An end-to-end encrypted communication connection between the backend and onboard components as well as encrypted storage of the data in both the backend and the vehicle make sure that the update data are securely transmitted and stored. The bootloader, which is independent from the program code of the applications, creates a secure environment in the vehicle for installing the update.

The safeguards already described are also used for authenticating update packets and for actually importing the updated software. As Adaptive AUTOSAR has a stand-alone crypto library, the authentication and verification of software and hardware components run parallel to the update process. At the same time, the Secure Diagnostics system module monitors the communication between the diagnostic client and the ECUs concerned. The OEM has a choice between different authentication methods, such as seed-and-key or token-based authentication.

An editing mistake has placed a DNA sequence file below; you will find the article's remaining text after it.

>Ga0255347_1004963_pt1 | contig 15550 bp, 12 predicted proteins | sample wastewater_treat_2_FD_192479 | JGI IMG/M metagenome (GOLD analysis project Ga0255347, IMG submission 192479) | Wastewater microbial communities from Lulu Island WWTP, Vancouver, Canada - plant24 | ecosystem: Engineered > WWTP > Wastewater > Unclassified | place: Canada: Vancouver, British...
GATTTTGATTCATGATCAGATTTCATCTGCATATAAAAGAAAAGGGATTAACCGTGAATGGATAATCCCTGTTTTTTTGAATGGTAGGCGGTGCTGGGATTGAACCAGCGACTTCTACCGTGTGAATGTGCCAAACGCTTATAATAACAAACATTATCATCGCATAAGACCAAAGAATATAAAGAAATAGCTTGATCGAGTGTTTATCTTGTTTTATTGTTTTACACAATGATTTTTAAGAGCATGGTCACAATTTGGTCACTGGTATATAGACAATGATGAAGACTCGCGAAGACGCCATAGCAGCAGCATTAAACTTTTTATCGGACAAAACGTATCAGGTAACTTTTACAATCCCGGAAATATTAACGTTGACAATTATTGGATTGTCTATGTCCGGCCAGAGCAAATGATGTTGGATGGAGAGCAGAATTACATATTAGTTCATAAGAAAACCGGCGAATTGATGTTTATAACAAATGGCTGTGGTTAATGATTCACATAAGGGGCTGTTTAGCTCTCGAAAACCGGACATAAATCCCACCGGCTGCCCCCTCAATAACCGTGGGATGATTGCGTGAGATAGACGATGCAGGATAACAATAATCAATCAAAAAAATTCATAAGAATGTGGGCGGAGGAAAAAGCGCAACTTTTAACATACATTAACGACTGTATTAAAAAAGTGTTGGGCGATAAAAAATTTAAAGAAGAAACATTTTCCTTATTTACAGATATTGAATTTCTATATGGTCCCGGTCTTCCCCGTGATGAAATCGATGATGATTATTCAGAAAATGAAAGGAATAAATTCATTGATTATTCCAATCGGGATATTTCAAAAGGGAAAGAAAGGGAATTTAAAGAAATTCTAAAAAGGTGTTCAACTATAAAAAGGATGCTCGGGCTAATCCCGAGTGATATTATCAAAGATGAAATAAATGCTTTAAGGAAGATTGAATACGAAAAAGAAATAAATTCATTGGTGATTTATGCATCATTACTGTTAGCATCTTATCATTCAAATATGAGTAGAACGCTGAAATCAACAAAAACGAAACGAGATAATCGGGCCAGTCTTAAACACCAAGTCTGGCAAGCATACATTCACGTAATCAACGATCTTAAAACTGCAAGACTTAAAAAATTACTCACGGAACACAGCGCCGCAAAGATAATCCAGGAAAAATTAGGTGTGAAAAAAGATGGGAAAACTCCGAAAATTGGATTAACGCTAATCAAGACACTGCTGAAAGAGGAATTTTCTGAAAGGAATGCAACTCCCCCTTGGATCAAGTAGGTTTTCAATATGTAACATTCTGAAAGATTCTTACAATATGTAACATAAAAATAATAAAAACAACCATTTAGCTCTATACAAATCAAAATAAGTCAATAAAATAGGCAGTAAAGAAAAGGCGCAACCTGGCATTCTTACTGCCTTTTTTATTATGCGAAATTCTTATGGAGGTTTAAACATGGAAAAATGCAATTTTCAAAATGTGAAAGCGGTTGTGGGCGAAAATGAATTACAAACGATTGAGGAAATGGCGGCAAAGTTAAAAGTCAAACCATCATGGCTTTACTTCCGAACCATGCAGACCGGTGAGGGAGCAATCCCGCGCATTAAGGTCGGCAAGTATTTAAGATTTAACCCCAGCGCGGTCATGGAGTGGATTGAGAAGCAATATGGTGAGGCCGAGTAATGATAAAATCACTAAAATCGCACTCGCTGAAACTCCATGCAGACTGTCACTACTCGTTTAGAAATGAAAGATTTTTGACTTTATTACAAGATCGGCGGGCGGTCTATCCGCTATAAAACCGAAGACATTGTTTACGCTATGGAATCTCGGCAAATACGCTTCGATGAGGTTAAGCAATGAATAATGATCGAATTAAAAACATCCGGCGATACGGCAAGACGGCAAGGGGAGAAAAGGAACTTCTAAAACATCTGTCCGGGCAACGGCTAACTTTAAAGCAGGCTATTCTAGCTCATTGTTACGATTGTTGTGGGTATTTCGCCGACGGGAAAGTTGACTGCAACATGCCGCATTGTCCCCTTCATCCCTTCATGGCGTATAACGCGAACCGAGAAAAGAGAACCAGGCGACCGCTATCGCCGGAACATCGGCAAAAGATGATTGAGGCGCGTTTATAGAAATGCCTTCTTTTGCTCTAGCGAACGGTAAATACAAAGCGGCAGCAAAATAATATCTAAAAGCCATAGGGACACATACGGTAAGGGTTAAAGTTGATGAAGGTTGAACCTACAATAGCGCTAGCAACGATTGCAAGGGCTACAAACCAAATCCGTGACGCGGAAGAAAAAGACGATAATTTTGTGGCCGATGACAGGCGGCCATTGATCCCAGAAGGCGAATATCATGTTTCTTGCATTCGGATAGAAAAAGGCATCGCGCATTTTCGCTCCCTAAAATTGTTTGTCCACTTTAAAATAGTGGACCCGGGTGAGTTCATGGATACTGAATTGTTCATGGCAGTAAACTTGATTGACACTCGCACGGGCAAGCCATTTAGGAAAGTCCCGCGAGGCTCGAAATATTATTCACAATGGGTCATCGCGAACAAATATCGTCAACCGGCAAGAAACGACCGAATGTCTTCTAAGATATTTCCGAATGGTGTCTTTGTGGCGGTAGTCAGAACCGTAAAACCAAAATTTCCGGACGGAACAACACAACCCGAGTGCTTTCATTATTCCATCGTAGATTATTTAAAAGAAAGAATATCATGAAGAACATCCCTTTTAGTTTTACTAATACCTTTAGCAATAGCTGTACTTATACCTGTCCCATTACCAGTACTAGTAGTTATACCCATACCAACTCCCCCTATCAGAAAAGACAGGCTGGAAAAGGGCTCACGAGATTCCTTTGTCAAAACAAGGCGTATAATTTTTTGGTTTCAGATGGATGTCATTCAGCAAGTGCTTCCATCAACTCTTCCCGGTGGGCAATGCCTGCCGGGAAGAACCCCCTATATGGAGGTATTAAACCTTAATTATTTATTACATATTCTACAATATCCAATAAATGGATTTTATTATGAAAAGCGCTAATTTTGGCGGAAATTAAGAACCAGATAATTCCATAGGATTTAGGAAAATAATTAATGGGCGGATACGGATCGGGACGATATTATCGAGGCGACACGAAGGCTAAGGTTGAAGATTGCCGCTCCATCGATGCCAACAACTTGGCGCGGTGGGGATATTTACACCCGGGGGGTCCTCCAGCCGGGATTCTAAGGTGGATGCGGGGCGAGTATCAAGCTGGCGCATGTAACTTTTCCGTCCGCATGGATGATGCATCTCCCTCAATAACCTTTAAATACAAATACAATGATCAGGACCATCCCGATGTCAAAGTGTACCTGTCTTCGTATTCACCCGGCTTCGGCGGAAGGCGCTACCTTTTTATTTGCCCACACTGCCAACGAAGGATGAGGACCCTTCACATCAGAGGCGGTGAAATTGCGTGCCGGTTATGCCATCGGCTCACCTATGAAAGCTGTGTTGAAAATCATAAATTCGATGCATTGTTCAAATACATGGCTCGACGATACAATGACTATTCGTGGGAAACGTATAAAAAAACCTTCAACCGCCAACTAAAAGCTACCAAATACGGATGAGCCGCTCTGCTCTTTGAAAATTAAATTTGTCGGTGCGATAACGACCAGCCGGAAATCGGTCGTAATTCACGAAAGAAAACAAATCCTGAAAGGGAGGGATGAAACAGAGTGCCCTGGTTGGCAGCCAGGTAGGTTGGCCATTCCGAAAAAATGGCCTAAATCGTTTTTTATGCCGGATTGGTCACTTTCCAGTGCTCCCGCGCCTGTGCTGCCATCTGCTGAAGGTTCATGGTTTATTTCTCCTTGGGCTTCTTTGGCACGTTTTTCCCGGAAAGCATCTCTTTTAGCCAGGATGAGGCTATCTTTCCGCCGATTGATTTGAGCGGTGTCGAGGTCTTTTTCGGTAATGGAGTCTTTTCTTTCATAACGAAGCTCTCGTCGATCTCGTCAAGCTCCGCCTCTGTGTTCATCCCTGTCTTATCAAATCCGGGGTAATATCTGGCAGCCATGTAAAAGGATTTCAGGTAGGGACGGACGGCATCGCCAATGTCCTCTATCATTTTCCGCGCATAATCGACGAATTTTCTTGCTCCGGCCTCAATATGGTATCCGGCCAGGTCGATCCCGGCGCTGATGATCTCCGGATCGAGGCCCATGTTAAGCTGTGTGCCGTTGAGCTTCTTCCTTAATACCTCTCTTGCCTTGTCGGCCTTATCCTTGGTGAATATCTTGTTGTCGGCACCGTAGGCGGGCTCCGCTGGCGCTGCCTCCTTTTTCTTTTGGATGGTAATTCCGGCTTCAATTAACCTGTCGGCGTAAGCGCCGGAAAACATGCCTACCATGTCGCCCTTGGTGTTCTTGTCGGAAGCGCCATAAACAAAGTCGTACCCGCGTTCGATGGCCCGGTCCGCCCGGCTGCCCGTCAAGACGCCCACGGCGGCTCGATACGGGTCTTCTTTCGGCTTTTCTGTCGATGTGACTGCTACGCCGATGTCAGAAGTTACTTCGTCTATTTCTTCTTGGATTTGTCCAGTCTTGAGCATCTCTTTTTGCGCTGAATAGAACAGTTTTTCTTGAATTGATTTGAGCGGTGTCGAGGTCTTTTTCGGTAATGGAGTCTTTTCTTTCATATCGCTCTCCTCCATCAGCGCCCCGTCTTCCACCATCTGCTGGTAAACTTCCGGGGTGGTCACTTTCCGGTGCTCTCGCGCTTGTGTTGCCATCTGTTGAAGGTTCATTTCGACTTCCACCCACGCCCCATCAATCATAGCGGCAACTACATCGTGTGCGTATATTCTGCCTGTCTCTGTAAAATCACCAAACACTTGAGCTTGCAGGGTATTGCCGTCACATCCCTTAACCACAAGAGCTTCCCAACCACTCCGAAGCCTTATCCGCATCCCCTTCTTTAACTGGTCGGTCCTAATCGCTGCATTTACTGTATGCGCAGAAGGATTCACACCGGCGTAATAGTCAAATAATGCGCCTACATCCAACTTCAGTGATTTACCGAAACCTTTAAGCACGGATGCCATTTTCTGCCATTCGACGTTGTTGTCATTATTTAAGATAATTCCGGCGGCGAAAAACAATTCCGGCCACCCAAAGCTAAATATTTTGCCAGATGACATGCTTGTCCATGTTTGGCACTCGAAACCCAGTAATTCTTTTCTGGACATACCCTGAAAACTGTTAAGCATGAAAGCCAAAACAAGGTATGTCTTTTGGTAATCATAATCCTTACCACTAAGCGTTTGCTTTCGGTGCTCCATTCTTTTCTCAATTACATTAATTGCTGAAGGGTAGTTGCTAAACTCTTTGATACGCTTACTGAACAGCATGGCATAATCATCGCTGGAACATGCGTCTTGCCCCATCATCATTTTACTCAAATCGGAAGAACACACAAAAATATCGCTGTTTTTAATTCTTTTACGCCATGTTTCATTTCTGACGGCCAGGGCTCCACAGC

Elektrobit works on all security matters in close collaboration with Continental’s security software experts Argus Cyber Security. Founded in 2013, the company is headquartered in Tel Aviv, Israel, and has offices in Michigan, Silicon Valley, Stuttgart, and Tokyo. It is the world’s largest independent supplier of cyber security solutions in the automotive market. This means that OEMs profit from the design advantages of Adaptive AUTOSAR and can rely on the highest possible level of protection and security.

 

Related webinar: High Performance Computer as cornerstone for the future of the software-defined vehicle

In this 60-minute webinar, experts from Continental and Elektrobit outline the general trends in in-vehicle architectures with High-Performance Computers and share their experience with Adaptive and Classic AUTOSAR platforms with a focus on connected services.

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Authors

Börge Schmelz
Product Manager for high-performance computers and Adaptive AUTOSAR

Martin Böhner
Head of Product Management for OTA and Security

Peer Sterner
Business Development Manager